Honam eyes large-capacity batteries
Honam Petrochemical, the chemical affiliate of Lotte Group, aims to expand its business horizons to the promising rechargeable battery business as part of efforts to attain its long-term growth target.
Honam said Sunday that the country's No. 2 ethylene producer has formed a strategic alliance with ZBB Energy of the United States to produce zinc-bromide flow batteries.
The ultra-sized batteries could be used in energy storage systems as they capture and store electricity produced by solar panels or wind turbines.
Under the agreement, the two outfits will work on sharpening related technologies in the batteries, which they hope will become a major part of Korea’s nationwide smart-grid project.
Asia's fourth-largest economy plans to invest $103 billion in eco-friendly technologies including those for smart grids, the sophisticated electricity networks, over the next decades.
Honam officials confirmed their goals of making energy storage businesses as one of its future growth engines in line with the government's strong initiative for green energies.
"Honam aims to commercialize the advanced battery tech by 2015 to achieve our objective of becoming Asia’s top chemical company with an annual revenue of 40 trillion won in 2018," said the CEO Chong Bum-shick in a meeting with reporters over the weekend.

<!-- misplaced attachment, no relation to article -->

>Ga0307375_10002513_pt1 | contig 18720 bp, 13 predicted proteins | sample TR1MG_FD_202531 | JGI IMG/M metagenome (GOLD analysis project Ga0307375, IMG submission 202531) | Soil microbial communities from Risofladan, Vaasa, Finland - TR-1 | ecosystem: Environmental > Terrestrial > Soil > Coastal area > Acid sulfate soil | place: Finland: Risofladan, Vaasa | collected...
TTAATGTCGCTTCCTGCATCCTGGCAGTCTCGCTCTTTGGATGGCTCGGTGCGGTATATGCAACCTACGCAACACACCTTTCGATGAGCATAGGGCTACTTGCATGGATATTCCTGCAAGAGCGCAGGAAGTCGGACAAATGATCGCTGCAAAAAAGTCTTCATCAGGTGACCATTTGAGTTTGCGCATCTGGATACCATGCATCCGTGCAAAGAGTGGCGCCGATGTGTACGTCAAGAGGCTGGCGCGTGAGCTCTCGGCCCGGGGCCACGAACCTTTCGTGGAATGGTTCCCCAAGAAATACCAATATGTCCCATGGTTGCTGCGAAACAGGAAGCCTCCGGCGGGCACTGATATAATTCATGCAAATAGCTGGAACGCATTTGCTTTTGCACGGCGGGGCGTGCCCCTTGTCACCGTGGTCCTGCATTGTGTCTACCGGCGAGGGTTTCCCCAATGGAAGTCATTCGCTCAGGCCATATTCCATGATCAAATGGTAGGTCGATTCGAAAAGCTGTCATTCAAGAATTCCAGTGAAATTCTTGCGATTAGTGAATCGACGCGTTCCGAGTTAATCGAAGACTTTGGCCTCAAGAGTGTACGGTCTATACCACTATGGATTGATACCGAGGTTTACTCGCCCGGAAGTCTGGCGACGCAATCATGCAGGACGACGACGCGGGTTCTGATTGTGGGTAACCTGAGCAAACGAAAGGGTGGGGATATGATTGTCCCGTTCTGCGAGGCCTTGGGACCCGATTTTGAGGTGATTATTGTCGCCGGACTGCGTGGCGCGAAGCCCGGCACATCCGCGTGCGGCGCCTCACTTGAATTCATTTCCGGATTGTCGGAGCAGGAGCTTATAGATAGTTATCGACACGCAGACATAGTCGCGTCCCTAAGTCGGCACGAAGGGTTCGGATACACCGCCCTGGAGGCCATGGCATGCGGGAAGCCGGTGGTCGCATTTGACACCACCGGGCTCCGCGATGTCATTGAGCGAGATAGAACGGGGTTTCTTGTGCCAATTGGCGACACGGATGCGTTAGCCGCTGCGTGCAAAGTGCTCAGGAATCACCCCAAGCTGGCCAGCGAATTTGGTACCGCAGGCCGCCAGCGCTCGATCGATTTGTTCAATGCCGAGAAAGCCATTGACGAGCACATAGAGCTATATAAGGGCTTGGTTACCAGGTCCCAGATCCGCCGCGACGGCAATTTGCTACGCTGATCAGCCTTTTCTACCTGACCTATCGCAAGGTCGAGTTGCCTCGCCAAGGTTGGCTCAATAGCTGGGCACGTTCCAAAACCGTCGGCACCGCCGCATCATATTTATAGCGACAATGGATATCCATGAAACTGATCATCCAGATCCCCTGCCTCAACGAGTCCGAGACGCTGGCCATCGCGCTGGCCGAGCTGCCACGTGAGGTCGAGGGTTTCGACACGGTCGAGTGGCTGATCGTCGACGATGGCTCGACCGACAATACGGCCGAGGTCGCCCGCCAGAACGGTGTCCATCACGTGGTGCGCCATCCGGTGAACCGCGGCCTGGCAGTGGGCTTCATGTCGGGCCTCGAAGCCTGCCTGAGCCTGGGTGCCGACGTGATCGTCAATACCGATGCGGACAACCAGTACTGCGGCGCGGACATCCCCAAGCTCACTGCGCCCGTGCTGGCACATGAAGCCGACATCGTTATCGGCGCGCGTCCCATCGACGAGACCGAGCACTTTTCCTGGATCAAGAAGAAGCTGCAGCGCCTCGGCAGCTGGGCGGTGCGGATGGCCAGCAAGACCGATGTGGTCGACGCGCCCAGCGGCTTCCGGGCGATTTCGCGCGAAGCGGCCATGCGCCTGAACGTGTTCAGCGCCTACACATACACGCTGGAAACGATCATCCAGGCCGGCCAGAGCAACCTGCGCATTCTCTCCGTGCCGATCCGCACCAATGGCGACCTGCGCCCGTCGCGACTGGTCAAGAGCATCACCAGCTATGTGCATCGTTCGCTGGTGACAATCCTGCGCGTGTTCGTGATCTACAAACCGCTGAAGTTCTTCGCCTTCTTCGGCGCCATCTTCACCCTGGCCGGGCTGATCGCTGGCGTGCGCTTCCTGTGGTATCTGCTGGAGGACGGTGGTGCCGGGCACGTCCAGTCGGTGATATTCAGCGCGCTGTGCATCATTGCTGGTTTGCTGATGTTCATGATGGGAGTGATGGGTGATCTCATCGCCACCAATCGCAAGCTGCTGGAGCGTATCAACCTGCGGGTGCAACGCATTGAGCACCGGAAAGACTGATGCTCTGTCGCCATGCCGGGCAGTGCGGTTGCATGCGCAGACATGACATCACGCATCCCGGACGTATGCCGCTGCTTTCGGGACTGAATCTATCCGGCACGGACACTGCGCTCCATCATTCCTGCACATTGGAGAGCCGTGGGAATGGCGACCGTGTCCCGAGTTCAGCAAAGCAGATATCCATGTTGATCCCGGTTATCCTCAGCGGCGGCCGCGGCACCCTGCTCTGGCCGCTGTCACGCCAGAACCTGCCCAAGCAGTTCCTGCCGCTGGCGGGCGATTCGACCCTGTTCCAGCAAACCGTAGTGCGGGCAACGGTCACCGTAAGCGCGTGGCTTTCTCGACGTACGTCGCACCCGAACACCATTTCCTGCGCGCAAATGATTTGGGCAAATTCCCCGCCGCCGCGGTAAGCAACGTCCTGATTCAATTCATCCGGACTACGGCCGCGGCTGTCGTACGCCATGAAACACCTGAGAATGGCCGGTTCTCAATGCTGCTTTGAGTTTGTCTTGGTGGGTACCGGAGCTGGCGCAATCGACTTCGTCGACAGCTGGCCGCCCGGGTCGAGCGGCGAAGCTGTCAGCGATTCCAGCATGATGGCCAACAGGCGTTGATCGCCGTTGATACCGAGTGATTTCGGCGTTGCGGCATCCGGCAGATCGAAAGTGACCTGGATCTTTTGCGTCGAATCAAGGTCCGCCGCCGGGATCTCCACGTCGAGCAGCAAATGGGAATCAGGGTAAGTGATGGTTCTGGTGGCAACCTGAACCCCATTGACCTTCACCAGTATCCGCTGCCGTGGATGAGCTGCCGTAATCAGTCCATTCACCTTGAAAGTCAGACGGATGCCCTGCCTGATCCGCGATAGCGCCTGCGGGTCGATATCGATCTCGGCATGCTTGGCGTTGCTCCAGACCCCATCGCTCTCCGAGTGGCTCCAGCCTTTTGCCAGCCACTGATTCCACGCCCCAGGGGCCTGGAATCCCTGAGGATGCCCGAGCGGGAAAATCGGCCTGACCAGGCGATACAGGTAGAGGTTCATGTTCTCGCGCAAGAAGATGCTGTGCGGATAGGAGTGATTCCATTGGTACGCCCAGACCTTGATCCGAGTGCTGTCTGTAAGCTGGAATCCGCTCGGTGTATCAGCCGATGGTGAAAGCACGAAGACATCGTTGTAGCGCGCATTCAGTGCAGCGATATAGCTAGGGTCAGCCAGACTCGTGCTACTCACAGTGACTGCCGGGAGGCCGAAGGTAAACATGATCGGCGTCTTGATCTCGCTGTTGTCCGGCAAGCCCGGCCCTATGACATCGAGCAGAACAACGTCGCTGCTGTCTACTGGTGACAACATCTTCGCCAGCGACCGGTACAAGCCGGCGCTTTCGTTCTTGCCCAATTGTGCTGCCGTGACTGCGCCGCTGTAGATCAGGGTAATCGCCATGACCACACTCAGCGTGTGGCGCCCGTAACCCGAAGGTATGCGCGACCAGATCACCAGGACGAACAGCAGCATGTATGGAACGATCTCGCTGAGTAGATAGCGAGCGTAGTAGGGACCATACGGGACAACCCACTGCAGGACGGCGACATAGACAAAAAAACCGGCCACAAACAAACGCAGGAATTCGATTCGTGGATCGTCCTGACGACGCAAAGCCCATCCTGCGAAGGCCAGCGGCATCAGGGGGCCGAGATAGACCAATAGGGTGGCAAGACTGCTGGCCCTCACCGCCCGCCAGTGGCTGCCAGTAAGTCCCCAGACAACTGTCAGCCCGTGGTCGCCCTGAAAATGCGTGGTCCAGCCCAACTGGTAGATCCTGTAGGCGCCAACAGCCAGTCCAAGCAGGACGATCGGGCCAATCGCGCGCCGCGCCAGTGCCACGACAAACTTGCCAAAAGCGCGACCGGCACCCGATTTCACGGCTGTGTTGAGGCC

Honam is set to pay a total of $3 million to ZBB in exchange for gaining rights to sell the batteries across Asia, including exclusive rights to make and sell them here, according to officials.
"Such large-sized batteries mainly used in industrial applications are totally different from portable batteries for electric vehicles pushed by LG Chem. Honam's paths are different," Chong said.
The chief executive also added Honam has been in the phase to develop materials for secondary batteries but were denied over its plan to advance into the solar-cell business sector.
"In solar-cells, there are worries over oversupply. This is not the right time for us to dip our toes into the water," Chong said.
In addition, Honam vies to complete its long overdue mission ― the acquisition of its subsidiary KP Chemical.
It might finish possibly by the end of this year as Honam is seeking faster business expansion and revenue growth in Asia.
"We will try to acquire KP Chemical within this year because we need to grow sizes for an effective penetration outside the nation," the chief executive said.
In 2009, Honam failed to acquire KP Chemical due to strong resistance from minority shareholders.
Chong said he himself will attempt to get the green light from minority shareholders, who hold 43 percent shares of KP Chemical.
KP Chemical, which is 52 percent owned by Honam, has production bases in Korea, the U.K. and Pakistan.
In a related move regarding expansion, Honam acquired Malaysia’s Titan Chemicals for 1.5 trillion won last year.